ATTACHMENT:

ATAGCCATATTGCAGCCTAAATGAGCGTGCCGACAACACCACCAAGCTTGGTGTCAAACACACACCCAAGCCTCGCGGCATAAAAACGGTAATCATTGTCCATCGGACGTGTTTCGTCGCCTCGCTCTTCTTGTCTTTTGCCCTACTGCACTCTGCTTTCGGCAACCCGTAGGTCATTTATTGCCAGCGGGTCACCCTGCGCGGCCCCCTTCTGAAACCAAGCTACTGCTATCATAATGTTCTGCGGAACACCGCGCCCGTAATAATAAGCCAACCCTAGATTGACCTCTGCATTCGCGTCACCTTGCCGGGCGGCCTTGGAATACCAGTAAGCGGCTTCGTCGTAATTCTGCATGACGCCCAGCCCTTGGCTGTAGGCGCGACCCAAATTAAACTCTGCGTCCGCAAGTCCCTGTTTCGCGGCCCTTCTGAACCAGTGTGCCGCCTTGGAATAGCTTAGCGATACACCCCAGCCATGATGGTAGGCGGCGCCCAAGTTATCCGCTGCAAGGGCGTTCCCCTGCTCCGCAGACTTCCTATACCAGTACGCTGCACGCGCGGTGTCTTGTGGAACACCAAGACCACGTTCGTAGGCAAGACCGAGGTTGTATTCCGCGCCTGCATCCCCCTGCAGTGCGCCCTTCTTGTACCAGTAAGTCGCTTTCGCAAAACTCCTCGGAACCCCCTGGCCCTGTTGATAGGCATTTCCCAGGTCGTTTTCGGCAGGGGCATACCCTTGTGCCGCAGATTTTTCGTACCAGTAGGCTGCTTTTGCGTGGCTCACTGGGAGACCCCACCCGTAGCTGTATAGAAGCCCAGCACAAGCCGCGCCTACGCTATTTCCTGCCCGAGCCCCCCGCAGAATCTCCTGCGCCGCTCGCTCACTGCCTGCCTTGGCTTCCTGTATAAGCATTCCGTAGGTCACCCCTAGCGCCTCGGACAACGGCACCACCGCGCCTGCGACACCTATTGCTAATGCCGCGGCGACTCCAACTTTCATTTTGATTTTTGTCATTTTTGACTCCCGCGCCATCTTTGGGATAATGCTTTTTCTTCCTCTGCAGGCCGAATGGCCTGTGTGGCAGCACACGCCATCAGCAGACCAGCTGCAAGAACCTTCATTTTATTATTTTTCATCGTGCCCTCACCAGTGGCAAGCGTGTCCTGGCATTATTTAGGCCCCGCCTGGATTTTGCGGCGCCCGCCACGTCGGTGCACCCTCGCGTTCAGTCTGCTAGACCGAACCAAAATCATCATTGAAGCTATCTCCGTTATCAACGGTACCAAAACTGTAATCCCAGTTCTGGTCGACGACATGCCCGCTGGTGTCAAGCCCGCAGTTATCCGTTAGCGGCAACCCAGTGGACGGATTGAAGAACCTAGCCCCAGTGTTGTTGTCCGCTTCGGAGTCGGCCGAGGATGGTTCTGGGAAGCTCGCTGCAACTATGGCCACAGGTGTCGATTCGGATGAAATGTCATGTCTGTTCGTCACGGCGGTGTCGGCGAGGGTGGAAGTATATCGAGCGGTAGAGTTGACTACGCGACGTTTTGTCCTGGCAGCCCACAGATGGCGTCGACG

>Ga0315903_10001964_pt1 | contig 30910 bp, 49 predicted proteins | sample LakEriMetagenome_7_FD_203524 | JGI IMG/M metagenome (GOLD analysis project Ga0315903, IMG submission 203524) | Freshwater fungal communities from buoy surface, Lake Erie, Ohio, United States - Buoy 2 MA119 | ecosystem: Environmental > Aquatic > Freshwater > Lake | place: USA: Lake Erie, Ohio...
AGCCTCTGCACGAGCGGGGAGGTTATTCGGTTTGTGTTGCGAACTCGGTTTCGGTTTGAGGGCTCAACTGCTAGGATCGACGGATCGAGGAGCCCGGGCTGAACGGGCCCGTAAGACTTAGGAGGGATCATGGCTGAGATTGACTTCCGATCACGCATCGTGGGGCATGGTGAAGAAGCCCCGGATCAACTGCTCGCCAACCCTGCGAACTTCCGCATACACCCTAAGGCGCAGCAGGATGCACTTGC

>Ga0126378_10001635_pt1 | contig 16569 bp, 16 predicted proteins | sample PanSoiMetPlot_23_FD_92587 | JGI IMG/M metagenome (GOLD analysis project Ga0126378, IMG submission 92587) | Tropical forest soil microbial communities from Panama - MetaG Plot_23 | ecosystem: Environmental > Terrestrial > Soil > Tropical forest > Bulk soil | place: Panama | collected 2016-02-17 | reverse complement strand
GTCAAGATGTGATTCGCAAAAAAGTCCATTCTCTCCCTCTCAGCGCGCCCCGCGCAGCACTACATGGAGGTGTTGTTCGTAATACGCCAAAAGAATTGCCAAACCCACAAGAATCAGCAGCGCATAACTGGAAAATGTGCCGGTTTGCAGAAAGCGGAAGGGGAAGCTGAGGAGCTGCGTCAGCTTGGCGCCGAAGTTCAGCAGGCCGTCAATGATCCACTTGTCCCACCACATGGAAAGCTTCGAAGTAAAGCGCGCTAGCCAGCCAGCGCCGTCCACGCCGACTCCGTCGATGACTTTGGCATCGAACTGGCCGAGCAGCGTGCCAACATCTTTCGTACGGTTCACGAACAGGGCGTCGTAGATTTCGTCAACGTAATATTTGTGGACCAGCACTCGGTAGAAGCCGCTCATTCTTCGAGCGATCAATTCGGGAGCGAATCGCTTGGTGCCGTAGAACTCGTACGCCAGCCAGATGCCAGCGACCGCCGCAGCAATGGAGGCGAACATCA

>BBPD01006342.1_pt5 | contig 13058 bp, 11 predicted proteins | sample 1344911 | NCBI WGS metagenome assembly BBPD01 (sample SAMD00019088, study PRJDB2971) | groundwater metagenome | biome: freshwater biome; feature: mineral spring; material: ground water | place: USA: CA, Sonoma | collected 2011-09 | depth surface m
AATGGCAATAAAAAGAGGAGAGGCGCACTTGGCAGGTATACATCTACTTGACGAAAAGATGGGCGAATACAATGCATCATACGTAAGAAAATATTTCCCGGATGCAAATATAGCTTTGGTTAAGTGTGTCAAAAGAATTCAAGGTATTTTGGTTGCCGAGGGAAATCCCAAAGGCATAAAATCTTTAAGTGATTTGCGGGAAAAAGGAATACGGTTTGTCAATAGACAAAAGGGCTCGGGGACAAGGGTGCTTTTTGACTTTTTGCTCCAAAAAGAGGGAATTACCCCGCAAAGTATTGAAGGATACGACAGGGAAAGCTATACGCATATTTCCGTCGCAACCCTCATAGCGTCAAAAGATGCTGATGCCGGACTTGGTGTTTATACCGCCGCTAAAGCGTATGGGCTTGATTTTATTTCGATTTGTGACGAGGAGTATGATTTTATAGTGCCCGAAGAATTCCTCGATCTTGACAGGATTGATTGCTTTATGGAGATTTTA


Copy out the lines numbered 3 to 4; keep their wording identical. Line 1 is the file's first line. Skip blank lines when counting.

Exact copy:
AGCCTCTGCACGAGCGGGGAGGTTATTCGGTTTGTGTTGCGAACTCGGTTTCGGTTTGAGGGCTCAACTGCTAGGATCGACGGATCGAGGAGCCCGGGCTGAACGGGCCCGTAAGACTTAGGAGGGATCATGGCTGAGATTGACTTCCGATCACGCATCGTGGGGCATGGTGAAGAAGCCCCGGATCAACTGCTCGCCAACCCTGCGAACTTCCGCATACACCCTAAGGCGCAGCAGGATGCACTTGC

>Ga0126378_10001635_pt1 | contig 16569 bp, 16 predicted proteins | sample PanSoiMetPlot_23_FD_92587 | JGI IMG/M metagenome (GOLD analysis project Ga0126378, IMG submission 92587) | Tropical forest soil microbial communities from Panama - MetaG Plot_23 | ecosystem: Environmental > Terrestrial > Soil > Tropical forest > Bulk soil | place: Panama | collected 2016-02-17 | reverse complement strand